Hydrangea bloom profusely in spring and early summer, producing clumps of small flowers in a variety of pastel colors. The perennial shrubs are insect- and disease-resistant, require little more than yearly pruning and are tolerant of both sunny and partially shaded locations. Evenly moist soil throughout the growing season is the most vital element for successful hydrangea growing. Preparing the soil prior to planting and then practicing proper soil care ensures that the soil retains both the needed moisture and nutrients.
Break up the soil prior to planting with a tiller. Loosen it down to an 8-inch depth and over an area that is 3 to 4 feet larger in diameter than the hydrangea trunk.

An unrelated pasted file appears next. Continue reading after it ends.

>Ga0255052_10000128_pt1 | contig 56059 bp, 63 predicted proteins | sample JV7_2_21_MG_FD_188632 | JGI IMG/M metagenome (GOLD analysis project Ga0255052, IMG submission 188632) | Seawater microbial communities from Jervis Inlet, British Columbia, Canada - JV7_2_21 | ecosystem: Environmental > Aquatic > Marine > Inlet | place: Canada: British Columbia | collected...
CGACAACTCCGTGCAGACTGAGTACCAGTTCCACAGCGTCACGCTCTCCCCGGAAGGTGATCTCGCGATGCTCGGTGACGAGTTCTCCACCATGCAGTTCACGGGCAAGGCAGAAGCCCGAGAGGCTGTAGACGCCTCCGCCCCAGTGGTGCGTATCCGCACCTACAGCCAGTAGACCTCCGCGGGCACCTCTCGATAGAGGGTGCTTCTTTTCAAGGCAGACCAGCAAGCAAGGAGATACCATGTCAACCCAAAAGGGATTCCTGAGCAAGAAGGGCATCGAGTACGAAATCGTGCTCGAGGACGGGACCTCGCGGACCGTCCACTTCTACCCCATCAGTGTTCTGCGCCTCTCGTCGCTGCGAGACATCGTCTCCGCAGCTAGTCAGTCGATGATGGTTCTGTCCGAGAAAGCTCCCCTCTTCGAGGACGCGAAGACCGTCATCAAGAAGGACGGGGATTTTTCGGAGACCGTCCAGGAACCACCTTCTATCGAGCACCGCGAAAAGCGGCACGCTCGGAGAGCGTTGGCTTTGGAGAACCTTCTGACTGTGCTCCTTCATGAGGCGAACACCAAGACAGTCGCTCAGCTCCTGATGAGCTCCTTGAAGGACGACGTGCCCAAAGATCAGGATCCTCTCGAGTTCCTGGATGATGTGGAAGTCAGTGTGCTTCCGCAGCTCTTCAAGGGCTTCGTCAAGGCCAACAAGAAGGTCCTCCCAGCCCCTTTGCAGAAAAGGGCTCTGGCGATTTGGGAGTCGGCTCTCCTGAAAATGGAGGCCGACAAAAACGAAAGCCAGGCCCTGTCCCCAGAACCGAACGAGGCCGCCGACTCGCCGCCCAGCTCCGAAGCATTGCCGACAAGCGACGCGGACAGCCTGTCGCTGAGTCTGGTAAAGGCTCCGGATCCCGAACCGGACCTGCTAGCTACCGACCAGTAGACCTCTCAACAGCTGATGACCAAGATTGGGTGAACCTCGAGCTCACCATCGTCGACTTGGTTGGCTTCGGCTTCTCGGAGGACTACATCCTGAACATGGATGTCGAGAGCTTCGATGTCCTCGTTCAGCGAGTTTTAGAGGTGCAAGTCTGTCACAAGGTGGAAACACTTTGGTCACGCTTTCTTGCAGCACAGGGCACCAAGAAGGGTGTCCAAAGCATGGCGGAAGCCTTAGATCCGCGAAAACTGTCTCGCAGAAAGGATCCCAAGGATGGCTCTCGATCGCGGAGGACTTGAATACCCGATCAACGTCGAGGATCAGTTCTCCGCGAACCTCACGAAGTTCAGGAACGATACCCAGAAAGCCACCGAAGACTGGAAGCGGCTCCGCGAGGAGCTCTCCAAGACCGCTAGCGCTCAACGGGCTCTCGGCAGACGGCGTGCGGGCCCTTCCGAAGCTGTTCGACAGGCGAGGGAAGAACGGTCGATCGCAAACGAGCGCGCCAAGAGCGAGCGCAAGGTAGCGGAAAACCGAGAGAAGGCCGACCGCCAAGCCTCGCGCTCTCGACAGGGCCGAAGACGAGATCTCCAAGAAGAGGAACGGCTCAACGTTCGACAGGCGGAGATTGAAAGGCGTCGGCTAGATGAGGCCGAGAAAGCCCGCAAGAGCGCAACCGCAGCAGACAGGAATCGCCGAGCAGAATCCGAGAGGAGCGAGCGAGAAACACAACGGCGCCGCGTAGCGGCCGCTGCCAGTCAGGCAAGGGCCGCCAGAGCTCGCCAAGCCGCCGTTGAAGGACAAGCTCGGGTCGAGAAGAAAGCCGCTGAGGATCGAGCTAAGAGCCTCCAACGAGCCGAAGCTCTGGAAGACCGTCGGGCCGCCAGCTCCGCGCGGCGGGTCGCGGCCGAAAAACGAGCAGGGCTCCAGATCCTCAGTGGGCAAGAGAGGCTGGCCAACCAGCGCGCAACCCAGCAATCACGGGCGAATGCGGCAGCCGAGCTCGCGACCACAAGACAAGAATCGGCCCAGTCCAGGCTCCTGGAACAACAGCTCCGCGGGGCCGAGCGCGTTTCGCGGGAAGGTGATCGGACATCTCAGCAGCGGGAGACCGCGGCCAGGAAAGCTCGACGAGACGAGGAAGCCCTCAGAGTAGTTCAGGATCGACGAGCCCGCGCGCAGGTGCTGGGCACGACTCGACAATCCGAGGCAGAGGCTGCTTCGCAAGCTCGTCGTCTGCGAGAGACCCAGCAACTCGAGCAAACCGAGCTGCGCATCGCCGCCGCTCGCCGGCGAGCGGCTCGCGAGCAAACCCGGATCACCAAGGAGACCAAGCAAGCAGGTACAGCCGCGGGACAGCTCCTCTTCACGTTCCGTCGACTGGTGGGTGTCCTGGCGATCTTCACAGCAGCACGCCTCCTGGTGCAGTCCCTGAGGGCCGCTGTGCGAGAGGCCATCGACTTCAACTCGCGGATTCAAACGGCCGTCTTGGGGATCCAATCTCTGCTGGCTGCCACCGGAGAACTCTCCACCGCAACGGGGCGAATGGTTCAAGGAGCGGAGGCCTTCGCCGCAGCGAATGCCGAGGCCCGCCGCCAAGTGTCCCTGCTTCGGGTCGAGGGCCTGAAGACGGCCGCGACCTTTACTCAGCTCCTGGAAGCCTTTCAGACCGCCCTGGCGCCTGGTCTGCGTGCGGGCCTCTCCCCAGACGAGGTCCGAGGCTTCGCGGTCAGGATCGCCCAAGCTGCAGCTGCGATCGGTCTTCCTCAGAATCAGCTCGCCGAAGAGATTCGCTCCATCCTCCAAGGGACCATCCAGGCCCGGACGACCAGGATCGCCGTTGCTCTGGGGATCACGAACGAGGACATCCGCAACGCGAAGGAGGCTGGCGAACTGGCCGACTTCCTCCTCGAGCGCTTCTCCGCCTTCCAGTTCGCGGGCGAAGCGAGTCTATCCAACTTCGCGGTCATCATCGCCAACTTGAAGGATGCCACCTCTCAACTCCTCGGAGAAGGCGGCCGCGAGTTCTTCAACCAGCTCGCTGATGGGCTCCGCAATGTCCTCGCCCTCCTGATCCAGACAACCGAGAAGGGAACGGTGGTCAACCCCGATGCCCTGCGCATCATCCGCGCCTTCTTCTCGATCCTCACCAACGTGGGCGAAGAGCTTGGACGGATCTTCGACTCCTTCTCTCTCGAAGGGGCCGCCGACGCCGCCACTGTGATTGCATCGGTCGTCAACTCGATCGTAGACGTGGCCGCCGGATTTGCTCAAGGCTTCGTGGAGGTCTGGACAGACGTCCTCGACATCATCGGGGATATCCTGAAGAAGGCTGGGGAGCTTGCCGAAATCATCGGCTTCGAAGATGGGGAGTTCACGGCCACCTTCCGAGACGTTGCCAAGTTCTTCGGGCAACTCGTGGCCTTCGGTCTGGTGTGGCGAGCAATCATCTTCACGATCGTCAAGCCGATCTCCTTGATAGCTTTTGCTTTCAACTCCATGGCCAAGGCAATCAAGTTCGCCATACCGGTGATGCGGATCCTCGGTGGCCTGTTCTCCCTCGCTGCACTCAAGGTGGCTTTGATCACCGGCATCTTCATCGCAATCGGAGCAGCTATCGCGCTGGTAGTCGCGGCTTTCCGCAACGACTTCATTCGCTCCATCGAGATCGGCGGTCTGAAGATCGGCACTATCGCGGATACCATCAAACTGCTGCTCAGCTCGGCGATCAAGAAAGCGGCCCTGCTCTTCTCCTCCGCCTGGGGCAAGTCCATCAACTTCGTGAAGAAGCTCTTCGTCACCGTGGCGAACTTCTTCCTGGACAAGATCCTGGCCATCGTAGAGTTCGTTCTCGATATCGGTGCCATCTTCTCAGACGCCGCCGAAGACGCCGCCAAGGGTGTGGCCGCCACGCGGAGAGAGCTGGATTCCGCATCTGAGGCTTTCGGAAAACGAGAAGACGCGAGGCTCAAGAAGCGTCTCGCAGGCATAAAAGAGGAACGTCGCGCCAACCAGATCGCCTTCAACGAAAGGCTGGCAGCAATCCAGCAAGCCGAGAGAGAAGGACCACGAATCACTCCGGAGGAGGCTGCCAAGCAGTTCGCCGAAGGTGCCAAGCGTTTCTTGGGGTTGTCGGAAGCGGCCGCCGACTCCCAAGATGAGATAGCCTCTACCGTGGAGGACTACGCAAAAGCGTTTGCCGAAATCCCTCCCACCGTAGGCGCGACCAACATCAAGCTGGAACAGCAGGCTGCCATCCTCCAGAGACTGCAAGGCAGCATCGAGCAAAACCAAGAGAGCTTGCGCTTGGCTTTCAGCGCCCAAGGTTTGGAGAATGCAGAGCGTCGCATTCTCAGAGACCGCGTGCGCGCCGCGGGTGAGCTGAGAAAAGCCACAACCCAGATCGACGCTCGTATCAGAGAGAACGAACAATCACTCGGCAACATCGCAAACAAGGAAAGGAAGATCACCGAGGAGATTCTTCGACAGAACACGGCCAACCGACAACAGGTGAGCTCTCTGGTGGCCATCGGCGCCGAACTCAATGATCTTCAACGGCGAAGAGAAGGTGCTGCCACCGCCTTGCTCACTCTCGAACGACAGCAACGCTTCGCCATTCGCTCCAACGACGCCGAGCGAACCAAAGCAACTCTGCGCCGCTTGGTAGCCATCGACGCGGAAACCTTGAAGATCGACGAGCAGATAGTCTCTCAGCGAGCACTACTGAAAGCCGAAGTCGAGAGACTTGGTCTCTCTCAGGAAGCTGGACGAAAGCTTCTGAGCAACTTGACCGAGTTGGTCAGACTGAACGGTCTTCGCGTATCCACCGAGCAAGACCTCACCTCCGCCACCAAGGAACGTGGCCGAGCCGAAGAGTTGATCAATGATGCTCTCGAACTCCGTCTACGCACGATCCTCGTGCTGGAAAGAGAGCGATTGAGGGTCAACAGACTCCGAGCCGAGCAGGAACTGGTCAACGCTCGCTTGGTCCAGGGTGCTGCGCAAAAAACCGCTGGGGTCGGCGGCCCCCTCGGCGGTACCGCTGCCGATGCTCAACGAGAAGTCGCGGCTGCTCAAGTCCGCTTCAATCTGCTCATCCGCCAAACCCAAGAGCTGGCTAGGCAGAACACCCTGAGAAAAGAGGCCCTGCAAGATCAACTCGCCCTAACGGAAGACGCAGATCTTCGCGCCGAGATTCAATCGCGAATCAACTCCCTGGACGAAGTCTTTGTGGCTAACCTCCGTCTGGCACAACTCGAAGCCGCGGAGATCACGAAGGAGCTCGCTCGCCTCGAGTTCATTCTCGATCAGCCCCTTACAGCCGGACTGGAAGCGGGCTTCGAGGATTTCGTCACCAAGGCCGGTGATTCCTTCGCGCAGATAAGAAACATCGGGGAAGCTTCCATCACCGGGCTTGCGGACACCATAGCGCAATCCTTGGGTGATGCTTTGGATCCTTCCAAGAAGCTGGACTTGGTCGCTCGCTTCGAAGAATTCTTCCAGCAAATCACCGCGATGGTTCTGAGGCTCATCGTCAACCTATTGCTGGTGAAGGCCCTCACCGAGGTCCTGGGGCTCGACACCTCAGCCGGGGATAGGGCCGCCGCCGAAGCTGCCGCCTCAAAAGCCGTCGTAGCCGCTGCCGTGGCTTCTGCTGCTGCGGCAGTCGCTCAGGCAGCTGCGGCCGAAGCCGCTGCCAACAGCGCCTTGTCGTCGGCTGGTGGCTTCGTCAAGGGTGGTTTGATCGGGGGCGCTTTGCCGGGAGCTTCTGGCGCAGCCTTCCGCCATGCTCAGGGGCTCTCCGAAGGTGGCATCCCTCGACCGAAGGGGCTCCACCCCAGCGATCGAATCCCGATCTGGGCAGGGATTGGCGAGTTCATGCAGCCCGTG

Lay a 3 inch layer of organic material over the planting area then till it in to the 8 inch depth. Use fully decomposed compost, pine bark chips or shredded leaves. These materials add nutrients to the soil and also aid in retaining moisture without becoming soggy.
Apply a general-purpose, slow-release fertilizer over the planting area. Follow the application rate recommended on the fertilizer package, as this differs among fertilizers.
Fertilize the hydrangea every March when it begins producing new growth. Apply a slow-release, balanced fertilizer around the drip line of the hydrangea---the area at the edge of the hydrangea's canopy. Follow package application rates.
Apply a fresh 2-inch layer of compost mulch under the hydrangea after each spring fertilization. Spread the mulch out to the drip line. As the compost breaks down over the summer, it adds nutrients back into the soil.